Classics Club Year Four

Posted June 6, 2018 by Lory in blog housekeeping / 26 Comments

It’s hard to believe I have only one more year left in my five-year plan! I joined the Classics Club soon after starting this blog, but since then I’ve freely added to my list beyond the original 50 books. I found that having more choices made reading from The List a more enjoyable experience for me. I don’t know that I’ll ever finish the whole thing, but it’s good to have some goals in mind.

So here’s what I read this past year … bringing me to a total of 39 books. I think I can manage 11 more in the next year, but I’m not going to sweat it if I miss that goal by a few months. I’ve had a great time, encountered so many wonderful books, and stretched my reading boundaries. The next year is just going to be icing on the cake.

I can’t pick favorites this year — these books were all so different but all excellent in their own way. From a tender, imaginative children’s book about the bittersweet process of growing up, I progressed to a bizarrely powerful dream-narrative for the modern age, a magnificent Victorian panorama of doom and gloom, an acerbic postwar comedy of manners, a myth-inspired American epic, a dreamlike chronicle of post-colonial Africa, and an early feminist manifesto, ending up with another beautifully written children’s book on the theme of time, memory, and the eternity of the present moment.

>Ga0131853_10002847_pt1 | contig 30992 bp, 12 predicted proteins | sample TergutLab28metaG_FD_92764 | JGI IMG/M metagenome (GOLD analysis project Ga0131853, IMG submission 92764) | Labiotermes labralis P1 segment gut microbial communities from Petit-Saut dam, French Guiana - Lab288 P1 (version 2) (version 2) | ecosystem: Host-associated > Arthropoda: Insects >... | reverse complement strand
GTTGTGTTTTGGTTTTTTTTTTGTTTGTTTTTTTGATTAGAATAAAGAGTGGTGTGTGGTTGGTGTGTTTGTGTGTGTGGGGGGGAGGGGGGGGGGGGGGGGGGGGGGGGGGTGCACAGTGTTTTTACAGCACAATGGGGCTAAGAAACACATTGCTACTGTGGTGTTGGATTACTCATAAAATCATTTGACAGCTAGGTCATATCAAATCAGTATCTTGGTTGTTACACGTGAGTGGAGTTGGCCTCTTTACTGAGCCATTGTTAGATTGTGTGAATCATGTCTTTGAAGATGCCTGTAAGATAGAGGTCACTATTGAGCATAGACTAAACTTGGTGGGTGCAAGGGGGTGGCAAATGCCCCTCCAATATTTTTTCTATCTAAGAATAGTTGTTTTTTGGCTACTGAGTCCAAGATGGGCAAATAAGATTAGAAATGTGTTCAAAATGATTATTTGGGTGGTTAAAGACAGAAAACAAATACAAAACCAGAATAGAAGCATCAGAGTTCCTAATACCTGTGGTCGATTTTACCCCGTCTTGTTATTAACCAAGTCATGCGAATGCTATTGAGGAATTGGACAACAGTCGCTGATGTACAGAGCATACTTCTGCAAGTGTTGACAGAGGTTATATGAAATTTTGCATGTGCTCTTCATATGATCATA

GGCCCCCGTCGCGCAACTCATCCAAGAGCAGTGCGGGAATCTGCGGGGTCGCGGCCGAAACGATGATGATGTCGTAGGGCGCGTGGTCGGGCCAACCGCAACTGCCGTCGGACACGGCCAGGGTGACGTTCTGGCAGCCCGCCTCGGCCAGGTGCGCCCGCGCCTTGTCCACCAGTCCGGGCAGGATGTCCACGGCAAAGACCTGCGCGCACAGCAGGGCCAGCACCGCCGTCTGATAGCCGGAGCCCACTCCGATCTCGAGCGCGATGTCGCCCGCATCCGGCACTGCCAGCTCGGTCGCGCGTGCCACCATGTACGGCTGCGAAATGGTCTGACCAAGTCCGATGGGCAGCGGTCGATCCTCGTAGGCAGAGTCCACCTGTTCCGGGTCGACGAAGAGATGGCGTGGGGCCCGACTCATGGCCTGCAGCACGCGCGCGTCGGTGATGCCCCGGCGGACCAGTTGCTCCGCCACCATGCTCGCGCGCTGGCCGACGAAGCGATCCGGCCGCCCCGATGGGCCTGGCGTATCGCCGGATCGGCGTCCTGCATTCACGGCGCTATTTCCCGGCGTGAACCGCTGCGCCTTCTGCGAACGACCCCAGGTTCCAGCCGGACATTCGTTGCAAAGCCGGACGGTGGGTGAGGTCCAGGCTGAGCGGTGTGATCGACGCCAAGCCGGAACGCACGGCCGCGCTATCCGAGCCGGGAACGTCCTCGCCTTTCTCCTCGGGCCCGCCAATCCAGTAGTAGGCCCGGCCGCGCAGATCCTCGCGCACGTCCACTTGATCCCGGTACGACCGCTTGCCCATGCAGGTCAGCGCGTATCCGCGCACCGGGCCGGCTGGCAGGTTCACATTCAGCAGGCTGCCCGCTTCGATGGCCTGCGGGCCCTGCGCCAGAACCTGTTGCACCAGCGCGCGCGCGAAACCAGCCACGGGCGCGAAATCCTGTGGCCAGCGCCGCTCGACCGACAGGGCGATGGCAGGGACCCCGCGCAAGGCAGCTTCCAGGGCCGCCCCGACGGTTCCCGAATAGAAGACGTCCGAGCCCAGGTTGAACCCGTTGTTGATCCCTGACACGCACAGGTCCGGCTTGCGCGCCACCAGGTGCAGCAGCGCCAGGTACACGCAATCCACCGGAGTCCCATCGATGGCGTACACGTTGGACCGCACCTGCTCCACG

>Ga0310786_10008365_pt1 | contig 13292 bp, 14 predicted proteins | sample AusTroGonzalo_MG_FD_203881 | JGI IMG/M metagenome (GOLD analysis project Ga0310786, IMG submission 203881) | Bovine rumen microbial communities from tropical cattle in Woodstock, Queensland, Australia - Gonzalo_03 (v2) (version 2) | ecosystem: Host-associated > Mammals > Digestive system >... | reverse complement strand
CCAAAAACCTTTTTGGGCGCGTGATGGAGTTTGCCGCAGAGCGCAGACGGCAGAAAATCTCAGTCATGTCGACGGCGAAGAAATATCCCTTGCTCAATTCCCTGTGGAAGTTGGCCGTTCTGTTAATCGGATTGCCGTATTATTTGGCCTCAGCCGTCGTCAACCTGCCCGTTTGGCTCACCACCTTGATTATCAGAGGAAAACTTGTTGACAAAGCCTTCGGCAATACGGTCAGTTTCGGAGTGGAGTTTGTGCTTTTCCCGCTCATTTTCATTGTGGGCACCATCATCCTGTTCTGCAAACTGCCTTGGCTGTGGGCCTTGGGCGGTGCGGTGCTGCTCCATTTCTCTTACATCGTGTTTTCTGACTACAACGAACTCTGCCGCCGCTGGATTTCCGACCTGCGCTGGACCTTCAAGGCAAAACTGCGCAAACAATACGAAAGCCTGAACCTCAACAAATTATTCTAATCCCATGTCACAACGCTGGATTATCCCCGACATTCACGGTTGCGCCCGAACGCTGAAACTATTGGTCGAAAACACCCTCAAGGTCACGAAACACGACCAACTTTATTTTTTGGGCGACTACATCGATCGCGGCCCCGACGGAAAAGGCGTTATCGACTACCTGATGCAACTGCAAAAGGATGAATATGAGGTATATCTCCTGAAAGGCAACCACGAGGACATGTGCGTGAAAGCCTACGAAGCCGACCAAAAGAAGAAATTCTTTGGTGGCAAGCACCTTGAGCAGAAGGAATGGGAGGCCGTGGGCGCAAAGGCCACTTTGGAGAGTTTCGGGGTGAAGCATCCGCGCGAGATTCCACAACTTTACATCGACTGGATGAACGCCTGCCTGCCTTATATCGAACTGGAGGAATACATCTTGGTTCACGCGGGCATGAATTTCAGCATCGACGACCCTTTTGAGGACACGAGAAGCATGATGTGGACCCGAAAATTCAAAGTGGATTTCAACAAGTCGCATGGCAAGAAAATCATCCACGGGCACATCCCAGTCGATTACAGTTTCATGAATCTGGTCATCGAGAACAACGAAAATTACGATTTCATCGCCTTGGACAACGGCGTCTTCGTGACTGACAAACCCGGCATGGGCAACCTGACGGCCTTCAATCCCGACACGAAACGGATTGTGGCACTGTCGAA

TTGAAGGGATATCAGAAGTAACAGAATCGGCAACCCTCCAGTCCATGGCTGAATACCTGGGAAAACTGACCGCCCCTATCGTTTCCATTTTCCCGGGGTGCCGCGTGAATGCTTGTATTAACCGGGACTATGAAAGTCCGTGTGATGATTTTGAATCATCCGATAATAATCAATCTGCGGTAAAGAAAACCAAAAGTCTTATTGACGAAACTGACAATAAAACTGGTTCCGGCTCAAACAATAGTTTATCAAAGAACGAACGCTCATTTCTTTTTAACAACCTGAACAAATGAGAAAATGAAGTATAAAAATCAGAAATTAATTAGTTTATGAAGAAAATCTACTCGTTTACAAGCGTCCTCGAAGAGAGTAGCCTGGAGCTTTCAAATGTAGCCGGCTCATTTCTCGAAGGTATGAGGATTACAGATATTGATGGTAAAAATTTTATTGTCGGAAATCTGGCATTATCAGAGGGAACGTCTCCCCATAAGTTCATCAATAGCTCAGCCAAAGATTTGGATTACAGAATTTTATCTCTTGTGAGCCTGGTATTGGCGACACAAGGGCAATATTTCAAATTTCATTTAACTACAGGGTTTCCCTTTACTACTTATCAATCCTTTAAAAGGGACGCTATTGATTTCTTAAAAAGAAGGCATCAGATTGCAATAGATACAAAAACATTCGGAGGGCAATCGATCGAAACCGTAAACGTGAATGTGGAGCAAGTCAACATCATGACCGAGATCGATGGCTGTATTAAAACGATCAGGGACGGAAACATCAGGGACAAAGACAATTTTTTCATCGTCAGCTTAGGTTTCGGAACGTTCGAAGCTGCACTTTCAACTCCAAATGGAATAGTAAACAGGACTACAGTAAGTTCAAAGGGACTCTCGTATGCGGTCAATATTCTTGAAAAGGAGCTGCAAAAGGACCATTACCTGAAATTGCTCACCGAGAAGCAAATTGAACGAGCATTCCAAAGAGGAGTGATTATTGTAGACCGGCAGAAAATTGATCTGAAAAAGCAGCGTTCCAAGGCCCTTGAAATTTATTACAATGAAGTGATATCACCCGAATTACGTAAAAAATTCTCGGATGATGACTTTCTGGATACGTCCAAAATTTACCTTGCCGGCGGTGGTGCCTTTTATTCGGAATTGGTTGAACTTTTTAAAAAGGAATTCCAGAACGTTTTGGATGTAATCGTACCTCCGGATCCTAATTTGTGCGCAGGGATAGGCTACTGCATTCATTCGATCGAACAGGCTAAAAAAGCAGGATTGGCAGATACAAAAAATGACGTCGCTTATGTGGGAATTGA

Books read in Year Four

The Fledgling
Frankenstein
The Return of the Native
Excellent Women
East of Eden
Season of Migration to the North
Herland
The Ghost of Thomas Kempe

What would you pick to read next from my Classics Club list?

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26 responses to “Classics Club Year Four

  1. As someone who usually goes on gut feeling about what I shall read next I feel diffident about recommending what you should choose. I need an excuse — bogus or otherwise — to read something that isn’t a mental comfort blanket, and that was certainly the case with Frankenstein: I needed the bicentenary of its first publication to spur me into reading the 1818 text, a copy of which had been sitting on my shelves for well over a decade.

    So, gut feeling is what I’d recommend as your choosing mode, perhaps tempered by something that makes that choice somehow significant (a commemorative date, a contrast to what you’ve just read, or a theme that links in with current events perhaps).

    And Brava for sticking with this personal challenge! πŸ™‚

  2. Sticking to a multi – year reading list is impressive. It seems that you have read an impressive list of books.

    I have only read East of Eden and Frankenstein from your list. I vote for Frankenstein. In my opinion, that book deserves the fame thaf it has earned.

  3. Another vote for reading Frankenstein this year, and East of Eden, which I fear is becoming increasingly relevant to our times. The Fledgling could be a relief from those two–I know there’s conflict in it, but I remember it as a lovely children’s book about nature’s cycles.